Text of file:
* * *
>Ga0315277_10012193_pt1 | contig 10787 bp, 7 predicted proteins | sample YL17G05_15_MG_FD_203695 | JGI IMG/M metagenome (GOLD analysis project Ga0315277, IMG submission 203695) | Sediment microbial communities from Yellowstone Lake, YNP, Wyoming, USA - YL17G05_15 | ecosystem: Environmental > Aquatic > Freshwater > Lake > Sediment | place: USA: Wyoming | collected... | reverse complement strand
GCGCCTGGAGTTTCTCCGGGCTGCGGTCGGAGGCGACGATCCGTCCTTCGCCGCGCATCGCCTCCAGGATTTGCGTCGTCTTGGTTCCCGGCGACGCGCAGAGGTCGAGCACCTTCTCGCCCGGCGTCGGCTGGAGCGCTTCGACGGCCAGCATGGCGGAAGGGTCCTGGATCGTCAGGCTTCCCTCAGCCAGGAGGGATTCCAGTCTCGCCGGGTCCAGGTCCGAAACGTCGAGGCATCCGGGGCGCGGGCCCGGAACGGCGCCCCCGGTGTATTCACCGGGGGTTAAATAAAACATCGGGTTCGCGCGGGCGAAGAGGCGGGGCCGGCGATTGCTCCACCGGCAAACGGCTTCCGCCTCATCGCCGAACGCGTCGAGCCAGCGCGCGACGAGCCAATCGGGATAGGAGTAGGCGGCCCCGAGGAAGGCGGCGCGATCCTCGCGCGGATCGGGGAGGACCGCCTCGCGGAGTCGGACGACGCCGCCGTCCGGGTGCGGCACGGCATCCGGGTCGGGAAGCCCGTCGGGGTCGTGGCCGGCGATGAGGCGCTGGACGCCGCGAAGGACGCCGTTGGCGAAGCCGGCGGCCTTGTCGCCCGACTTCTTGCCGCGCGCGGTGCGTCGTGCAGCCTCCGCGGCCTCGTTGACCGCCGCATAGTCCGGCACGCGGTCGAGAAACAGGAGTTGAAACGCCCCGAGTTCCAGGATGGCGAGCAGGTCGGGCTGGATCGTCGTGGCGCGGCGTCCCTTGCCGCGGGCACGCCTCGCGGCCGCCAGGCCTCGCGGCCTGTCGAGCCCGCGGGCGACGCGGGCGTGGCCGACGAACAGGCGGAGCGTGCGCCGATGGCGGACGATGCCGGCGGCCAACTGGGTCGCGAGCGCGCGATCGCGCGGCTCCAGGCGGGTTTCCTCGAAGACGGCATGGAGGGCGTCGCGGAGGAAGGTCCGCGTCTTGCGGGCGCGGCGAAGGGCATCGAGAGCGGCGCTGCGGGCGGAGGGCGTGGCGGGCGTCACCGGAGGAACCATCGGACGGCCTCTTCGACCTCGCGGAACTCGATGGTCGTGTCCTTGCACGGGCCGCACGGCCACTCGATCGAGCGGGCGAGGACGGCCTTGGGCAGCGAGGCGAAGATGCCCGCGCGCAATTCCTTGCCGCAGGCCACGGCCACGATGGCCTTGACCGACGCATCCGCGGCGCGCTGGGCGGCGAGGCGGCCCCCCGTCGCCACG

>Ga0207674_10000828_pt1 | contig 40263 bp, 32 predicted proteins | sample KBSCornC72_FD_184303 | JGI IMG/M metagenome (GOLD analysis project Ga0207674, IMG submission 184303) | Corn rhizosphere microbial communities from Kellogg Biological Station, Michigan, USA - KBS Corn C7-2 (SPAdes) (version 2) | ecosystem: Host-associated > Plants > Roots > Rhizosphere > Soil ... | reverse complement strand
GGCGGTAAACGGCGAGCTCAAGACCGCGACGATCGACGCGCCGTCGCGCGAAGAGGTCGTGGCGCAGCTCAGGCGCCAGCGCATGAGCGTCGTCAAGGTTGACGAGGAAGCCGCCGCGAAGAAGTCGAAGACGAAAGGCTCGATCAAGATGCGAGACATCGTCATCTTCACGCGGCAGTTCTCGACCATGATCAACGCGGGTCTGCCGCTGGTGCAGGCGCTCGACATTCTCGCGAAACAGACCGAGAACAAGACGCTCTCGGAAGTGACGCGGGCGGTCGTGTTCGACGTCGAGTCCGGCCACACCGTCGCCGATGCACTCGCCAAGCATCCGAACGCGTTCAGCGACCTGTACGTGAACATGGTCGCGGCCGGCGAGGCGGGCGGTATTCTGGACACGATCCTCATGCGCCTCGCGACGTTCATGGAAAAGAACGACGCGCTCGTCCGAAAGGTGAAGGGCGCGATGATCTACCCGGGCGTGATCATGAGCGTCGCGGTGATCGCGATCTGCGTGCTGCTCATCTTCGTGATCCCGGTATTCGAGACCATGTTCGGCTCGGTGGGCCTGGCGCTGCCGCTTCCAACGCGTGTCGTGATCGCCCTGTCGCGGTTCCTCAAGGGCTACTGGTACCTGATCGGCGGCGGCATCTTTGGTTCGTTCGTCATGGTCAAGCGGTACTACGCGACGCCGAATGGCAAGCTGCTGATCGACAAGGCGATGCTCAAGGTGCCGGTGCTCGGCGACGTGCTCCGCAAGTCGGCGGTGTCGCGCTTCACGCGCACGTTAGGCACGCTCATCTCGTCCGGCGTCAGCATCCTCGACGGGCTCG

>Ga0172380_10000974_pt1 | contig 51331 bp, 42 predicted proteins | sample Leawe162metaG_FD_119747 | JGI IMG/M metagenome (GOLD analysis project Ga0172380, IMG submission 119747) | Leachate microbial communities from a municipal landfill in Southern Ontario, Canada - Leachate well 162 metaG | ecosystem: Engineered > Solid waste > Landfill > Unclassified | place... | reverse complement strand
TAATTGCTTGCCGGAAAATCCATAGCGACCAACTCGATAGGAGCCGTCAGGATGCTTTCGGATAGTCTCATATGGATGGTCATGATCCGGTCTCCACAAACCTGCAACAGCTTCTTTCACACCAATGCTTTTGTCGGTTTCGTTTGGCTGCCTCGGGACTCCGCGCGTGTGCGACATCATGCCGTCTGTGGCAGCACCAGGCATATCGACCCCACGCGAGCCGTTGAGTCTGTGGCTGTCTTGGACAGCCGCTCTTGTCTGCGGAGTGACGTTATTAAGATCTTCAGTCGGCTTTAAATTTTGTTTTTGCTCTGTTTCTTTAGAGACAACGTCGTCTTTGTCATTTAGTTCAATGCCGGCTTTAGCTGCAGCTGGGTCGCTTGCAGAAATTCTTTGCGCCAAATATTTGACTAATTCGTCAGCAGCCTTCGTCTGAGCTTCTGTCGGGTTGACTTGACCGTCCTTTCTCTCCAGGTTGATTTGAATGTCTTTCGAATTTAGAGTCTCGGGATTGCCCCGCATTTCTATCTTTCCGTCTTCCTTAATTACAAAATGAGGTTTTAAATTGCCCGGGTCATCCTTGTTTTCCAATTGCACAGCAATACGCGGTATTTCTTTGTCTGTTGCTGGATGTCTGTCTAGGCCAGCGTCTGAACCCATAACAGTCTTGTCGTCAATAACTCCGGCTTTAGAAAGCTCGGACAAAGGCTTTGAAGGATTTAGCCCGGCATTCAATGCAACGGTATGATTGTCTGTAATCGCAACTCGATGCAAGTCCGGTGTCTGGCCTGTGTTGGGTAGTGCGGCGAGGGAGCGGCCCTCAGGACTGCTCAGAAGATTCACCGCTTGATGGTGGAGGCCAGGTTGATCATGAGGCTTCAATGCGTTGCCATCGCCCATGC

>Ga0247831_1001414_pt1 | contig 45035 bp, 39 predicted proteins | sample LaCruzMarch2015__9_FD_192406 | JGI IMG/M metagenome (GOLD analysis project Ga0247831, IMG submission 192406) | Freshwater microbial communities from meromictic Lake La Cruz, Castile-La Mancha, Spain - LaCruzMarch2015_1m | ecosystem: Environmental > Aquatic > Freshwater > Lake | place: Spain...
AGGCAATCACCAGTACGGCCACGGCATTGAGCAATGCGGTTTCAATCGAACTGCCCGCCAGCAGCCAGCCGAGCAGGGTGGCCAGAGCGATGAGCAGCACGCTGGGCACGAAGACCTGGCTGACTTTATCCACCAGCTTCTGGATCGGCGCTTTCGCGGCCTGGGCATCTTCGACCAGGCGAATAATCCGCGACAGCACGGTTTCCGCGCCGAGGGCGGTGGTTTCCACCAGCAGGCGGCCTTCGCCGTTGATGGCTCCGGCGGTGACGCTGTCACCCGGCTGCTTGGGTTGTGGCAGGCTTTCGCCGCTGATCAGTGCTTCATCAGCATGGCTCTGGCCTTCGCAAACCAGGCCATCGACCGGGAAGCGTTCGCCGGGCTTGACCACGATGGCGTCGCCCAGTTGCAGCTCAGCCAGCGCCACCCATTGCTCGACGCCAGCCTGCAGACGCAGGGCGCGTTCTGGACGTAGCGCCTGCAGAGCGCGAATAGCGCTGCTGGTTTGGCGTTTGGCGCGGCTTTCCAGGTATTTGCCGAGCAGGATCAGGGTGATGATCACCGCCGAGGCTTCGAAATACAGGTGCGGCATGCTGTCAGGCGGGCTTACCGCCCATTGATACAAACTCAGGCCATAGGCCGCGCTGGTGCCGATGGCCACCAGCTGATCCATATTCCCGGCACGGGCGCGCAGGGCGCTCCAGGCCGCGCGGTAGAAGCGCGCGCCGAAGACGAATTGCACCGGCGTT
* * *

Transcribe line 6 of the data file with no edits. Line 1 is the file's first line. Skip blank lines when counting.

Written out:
TAATTGCTTGCCGGAAAATCCATAGCGACCAACTCGATAGGAGCCGTCAGGATGCTTTCGGATAGTCTCATATGGATGGTCATGATCCGGTCTCCACAAACCTGCAACAGCTTCTTTCACACCAATGCTTTTGTCGGTTTCGTTTGGCTGCCTCGGGACTCCGCGCGTGTGCGACATCATGCCGTCTGTGGCAGCACCAGGCATATCGACCCCACGCGAGCCGTTGAGTCTGTGGCTGTCTTGGACAGCCGCTCTTGTCTGCGGAGTGACGTTATTAAGATCTTCAGTCGGCTTTAAATTTTGTTTTTGCTCTGTTTCTTTAGAGACAACGTCGTCTTTGTCATTTAGTTCAATGCCGGCTTTAGCTGCAGCTGGGTCGCTTGCAGAAATTCTTTGCGCCAAATATTTGACTAATTCGTCAGCAGCCTTCGTCTGAGCTTCTGTCGGGTTGACTTGACCGTCCTTTCTCTCCAGGTTGATTTGAATGTCTTTCGAATTTAGAGTCTCGGGATTGCCCCGCATTTCTATCTTTCCGTCTTCCTTAATTACAAAATGAGGTTTTAAATTGCCCGGGTCATCCTTGTTTTCCAATTGCACAGCAATACGCGGTATTTCTTTGTCTGTTGCTGGATGTCTGTCTAGGCCAGCGTCTGAACCCATAACAGTCTTGTCGTCAATAACTCCGGCTTTAGAAAGCTCGGACAAAGGCTTTGAAGGATTTAGCCCGGCATTCAATGCAACGGTATGATTGTCTGTAATCGCAACTCGATGCAAGTCCGGTGTCTGGCCTGTGTTGGGTAGTGCGGCGAGGGAGCGGCCCTCAGGACTGCTCAGAAGATTCACCGCTTGATGGTGGAGGCCAGGTTGATCATGAGGCTTCAATGCGTTGCCATCGCCCATGC